Re: [Rd] model.matrix.default chokes on backquote (PR#7202)

From: Peter Dalgaard <p.dalgaard_at_biostat.ku.dk>
Date: Sun 29 Aug 2004 - 00:47:52 EST

"Gabor Grothendieck" <ggrothendieck@myway.com> writes:

> > ggrothendieck@myway.com writes:
> >
> > > The following gives an error:
> > >

> > > > `a(b)` <- 1:4

> > > > `c(d)` <- (1:4)^2

> > > > lm(`a(b)` ~ `c(d)`)

> > > Error in model.matrix.default(mt, mf, contrasts) :

> > > model frame and formula mismatch in model.matrix()
> > >

> > > To fix it replace this line in model.matrix.default:
> > >

> > > reorder <- match(attr(t, "variables")[-1], names(data))
> > >

> > > with these two lines:
> > >

> > > strip.backquote <- function(x) gsub("^`(.*)`", "\\1", x)

> > > reorder <- match(strip.backquote(attr(t, "variables"))[-1],

> > > strip.backquote(names(data)))
> >

> > Hmm.. Yes, there's a bug (and it's likely not the only one we have

> > relating to odd variable names in model formulas), but I suspect that

>
> the fix is wrong.
> >

> > The backquotes are not part of the variable names, but get added by

> > deparsing -- sometimes! Other times they do not: Try for instance

> > as.character(quote(`a(b)`)). (Which is as it should be. Other pieces

> > of logic relating to nonsyntactical names represent some rather

>
> awkward compromises.)
> >

> > When backquotes have found their way into names(data) or the

> > "variables" attribute, I would rather suspect that they were created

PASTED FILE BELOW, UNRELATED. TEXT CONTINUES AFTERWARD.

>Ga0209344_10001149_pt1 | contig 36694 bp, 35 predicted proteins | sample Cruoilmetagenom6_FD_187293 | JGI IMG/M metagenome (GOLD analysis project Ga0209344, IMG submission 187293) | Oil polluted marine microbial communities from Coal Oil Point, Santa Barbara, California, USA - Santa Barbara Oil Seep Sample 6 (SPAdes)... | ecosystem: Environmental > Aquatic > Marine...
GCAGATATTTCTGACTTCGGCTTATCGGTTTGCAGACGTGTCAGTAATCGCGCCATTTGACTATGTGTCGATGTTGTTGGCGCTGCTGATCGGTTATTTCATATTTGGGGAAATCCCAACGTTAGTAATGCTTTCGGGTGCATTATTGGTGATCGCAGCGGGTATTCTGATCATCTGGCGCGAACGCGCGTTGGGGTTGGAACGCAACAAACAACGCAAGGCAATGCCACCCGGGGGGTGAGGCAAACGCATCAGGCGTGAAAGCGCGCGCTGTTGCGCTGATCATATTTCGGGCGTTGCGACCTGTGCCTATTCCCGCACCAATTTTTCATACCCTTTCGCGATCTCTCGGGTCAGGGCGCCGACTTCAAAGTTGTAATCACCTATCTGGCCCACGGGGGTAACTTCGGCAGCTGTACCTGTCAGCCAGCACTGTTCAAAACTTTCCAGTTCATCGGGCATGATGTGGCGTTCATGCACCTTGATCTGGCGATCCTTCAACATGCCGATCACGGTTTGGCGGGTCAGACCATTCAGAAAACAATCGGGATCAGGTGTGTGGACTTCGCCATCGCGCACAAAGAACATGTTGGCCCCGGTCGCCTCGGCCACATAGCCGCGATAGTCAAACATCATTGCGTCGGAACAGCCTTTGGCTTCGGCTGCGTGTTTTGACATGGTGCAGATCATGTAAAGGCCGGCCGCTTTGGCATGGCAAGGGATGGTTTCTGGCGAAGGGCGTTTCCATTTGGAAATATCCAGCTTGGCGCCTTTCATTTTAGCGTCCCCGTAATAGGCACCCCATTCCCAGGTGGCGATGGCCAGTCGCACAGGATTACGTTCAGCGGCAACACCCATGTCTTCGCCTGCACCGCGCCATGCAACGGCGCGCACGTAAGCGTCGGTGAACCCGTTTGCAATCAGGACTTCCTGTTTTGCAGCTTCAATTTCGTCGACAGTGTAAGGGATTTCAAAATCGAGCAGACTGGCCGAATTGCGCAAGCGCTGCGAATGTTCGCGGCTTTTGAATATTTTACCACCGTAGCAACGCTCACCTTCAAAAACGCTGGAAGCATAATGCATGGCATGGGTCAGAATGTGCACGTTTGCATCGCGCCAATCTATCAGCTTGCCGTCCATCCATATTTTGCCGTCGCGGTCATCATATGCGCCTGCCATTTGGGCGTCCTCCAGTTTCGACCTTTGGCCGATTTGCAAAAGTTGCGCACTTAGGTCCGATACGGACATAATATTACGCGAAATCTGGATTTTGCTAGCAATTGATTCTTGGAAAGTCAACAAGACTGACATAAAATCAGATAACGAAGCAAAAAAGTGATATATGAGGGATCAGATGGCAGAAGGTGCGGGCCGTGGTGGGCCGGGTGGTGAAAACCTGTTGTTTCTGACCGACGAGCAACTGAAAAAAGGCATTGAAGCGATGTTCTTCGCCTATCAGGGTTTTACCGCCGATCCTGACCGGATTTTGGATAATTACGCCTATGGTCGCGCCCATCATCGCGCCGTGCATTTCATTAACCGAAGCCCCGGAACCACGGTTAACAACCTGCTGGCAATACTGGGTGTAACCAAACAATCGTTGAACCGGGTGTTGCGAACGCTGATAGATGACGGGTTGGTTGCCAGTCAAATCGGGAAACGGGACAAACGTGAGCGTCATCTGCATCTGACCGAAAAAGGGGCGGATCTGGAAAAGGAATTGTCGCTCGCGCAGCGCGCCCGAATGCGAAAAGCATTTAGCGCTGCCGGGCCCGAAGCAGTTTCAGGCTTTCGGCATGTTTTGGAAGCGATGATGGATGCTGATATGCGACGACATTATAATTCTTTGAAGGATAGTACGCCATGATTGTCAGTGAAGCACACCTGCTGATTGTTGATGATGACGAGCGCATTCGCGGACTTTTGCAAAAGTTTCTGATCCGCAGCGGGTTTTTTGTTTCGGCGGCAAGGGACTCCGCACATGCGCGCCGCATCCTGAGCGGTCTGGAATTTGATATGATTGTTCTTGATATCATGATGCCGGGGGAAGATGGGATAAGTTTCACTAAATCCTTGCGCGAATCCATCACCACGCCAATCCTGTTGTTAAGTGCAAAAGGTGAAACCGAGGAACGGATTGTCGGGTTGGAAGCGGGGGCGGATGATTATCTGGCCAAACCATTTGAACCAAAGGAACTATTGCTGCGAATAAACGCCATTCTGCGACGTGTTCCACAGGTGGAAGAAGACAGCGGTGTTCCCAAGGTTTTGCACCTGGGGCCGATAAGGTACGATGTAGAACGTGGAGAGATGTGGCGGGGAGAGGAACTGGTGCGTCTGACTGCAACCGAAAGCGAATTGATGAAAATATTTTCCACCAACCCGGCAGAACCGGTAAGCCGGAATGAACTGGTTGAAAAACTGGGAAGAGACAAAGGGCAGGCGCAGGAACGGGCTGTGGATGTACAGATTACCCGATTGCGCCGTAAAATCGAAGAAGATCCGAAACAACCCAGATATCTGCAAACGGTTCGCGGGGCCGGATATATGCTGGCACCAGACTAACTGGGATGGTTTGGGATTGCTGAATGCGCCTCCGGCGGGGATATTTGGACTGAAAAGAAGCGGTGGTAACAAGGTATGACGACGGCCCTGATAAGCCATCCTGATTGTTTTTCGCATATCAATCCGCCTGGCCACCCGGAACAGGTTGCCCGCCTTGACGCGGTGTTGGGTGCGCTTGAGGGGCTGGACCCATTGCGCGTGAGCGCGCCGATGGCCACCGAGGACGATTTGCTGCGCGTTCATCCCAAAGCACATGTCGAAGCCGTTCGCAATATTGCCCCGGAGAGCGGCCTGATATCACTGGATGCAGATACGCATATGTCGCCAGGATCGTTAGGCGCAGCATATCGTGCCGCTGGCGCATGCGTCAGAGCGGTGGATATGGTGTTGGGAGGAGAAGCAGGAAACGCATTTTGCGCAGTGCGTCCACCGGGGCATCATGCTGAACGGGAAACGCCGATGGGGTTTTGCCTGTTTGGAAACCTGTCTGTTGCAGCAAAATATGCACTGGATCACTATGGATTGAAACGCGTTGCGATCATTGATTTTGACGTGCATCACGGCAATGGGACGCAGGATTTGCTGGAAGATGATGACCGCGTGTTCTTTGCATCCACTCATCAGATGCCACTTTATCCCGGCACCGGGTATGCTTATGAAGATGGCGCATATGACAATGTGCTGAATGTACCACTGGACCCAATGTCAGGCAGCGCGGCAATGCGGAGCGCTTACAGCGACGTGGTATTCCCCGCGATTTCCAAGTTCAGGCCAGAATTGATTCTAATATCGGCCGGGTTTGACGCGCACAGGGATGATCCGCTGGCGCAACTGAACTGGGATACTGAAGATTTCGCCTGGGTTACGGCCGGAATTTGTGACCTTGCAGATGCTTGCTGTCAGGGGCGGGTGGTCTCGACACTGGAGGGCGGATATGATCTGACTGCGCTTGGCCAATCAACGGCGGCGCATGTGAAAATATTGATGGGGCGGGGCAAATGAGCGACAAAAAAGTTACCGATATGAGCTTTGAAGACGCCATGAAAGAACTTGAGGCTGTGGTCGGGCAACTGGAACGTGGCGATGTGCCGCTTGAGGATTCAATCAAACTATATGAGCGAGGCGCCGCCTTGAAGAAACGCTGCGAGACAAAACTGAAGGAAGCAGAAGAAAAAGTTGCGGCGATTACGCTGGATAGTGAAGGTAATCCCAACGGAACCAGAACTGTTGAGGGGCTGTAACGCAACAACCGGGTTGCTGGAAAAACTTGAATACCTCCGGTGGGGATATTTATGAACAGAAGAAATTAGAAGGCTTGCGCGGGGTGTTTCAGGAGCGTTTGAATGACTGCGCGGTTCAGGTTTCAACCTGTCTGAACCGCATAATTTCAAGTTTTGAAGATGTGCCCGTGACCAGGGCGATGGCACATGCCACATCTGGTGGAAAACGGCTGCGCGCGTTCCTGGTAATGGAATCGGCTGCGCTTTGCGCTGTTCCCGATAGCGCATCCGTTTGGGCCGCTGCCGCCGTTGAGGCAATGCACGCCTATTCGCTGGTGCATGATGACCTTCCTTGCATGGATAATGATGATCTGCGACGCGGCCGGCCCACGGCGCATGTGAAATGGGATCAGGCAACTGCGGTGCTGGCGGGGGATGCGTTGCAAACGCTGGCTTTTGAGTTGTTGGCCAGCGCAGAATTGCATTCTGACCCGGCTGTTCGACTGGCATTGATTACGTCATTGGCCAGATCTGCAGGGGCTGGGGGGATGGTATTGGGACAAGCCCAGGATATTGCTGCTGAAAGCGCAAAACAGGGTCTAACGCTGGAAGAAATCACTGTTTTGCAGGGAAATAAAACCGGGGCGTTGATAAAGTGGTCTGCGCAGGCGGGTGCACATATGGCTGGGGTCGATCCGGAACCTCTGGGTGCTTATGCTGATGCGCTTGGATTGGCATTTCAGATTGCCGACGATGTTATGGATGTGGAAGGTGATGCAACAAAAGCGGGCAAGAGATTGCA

> > by the wrong tool and fix that, not cure the symptom by stripping them

>
> off at a later stage.

> 
> In model.frame.default there is a line:
> 
>    varnames <- as.character(vars[-1])
> 
> that turns part of a call object, vars, into a character string.  
> We could change that to:
> 
>    varnames <- strip.backquote(as.character(as.list(vars[-1])))
> 
> or perhaps as.character should not return the backquotes in the
> first place in which case the fix would be to fix as.character.

Or not use it in this way. I forget what the reasoning was behind the current behaviour of as.character, but the point is that

> as.character(attr(terms(`a(b)`~`c(d)`),"variables")) [1] "list" "`a(b)`" "`c(d)`"

whereas for instance

> sapply(attr(terms(`a(b)`~`c(d)`),"variables")[-1],as.character) >>>>>>>>>>>a>[1] "a(b)" "c(d)"

-- 
   O__  ---- Peter Dalgaard             Blegdamsvej 3  
  c/ /'_ --- Dept. of Biostatistics     2200 Cph. N   
 (*) \(*) -- University of Copenhagen   Denmark      Ph: (+45) 35327918
~~~~~~~~~~ - (p.dalgaard@biostat.ku.dk)             FAX: (+45) 35327907

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Received on Sun Aug 29 00:57:04 2004

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